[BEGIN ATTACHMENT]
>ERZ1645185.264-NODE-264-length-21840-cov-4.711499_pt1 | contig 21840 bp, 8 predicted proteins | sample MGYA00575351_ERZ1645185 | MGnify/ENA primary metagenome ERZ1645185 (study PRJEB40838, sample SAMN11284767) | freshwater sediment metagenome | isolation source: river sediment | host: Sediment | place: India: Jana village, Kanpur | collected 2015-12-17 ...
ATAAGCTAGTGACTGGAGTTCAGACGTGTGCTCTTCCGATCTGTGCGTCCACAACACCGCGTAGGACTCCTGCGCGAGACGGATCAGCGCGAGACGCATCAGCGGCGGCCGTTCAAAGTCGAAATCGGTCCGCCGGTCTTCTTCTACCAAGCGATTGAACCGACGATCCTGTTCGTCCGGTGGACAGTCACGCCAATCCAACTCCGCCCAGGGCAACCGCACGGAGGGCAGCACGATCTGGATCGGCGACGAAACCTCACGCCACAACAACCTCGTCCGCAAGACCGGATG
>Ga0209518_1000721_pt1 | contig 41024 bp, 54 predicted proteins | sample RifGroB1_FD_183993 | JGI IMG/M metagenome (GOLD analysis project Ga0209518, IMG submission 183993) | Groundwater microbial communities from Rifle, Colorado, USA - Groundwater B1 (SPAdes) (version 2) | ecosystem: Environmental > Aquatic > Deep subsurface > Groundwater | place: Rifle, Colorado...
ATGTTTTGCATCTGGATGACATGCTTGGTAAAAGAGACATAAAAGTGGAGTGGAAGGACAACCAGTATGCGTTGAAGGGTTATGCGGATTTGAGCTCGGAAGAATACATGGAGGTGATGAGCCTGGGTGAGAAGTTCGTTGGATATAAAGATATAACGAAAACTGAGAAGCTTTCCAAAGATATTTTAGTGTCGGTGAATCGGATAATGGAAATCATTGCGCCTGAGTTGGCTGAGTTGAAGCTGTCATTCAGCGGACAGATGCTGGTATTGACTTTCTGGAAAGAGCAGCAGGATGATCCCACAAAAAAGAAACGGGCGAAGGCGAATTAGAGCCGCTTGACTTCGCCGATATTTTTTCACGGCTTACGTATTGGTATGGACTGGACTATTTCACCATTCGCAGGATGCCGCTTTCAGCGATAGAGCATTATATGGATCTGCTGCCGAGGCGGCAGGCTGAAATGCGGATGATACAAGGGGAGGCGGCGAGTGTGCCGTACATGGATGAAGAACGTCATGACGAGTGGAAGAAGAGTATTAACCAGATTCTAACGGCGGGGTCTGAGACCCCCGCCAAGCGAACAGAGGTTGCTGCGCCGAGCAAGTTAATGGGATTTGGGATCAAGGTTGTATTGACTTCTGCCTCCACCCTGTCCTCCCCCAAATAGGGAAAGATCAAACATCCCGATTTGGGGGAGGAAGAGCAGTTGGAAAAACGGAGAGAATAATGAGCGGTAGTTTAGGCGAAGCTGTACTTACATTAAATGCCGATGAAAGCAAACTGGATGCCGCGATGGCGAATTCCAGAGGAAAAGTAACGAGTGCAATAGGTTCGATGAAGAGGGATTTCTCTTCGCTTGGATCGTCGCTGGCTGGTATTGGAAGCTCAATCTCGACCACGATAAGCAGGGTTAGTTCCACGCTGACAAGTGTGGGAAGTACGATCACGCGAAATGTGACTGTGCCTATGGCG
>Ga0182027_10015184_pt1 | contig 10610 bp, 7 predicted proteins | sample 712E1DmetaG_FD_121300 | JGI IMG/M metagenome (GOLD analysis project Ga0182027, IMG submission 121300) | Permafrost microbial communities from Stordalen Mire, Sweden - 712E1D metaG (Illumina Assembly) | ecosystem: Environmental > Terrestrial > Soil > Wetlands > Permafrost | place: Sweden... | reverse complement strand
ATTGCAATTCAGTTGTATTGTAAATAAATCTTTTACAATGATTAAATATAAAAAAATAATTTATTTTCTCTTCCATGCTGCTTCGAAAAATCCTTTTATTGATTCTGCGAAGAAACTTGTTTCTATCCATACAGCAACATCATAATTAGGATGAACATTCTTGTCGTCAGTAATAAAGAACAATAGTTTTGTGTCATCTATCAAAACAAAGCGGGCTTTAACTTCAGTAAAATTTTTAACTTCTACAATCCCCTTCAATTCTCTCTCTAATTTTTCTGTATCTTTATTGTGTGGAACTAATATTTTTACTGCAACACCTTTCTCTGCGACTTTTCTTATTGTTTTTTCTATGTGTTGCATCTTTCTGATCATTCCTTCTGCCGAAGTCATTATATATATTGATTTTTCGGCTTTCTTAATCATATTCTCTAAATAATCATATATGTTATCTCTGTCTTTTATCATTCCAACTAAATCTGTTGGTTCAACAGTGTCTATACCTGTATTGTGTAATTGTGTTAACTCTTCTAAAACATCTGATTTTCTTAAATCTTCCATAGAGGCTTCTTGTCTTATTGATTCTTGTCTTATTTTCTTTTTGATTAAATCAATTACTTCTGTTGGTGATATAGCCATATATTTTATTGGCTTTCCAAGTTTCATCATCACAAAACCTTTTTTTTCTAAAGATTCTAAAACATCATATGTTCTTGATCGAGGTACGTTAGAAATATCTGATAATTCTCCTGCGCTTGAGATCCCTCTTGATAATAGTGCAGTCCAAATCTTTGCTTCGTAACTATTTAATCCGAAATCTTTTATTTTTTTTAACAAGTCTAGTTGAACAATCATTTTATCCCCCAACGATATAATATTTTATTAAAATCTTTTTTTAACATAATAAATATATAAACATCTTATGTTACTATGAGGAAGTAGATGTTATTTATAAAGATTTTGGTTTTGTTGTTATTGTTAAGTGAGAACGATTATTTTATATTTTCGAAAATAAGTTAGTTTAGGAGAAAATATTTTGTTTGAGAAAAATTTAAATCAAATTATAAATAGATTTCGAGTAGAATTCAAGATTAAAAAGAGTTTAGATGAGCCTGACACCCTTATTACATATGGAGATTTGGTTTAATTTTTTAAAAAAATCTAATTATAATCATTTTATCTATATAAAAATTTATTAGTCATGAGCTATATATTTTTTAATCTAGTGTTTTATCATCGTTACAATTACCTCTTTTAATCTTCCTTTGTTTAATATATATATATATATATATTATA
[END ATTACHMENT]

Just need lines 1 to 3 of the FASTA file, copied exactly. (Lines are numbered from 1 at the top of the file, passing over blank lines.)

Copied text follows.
>ERZ1645185.264-NODE-264-length-21840-cov-4.711499_pt1 | contig 21840 bp, 8 predicted proteins | sample MGYA00575351_ERZ1645185 | MGnify/ENA primary metagenome ERZ1645185 (study PRJEB40838, sample SAMN11284767) | freshwater sediment metagenome | isolation source: river sediment | host: Sediment | place: India: Jana village, Kanpur | collected 2015-12-17 ...
ATAAGCTAGTGACTGGAGTTCAGACGTGTGCTCTTCCGATCTGTGCGTCCACAACACCGCGTAGGACTCCTGCGCGAGACGGATCAGCGCGAGACGCATCAGCGGCGGCCGTTCAAAGTCGAAATCGGTCCGCCGGTCTTCTTCTACCAAGCGATTGAACCGACGATCCTGTTCGTCCGGTGGACAGTCACGCCAATCCAACTCCGCCCAGGGCAACCGCACGGAGGGCAGCACGATCTGGATCGGCGACGAAACCTCACGCCACAACAACCTCGTCCGCAAGACCGGATG
>Ga0209518_1000721_pt1 | contig 41024 bp, 54 predicted proteins | sample RifGroB1_FD_183993 | JGI IMG/M metagenome (GOLD analysis project Ga0209518, IMG submission 183993) | Groundwater microbial communities from Rifle, Colorado, USA - Groundwater B1 (SPAdes) (version 2) | ecosystem: Environmental > Aquatic > Deep subsurface > Groundwater | place: Rifle, Colorado...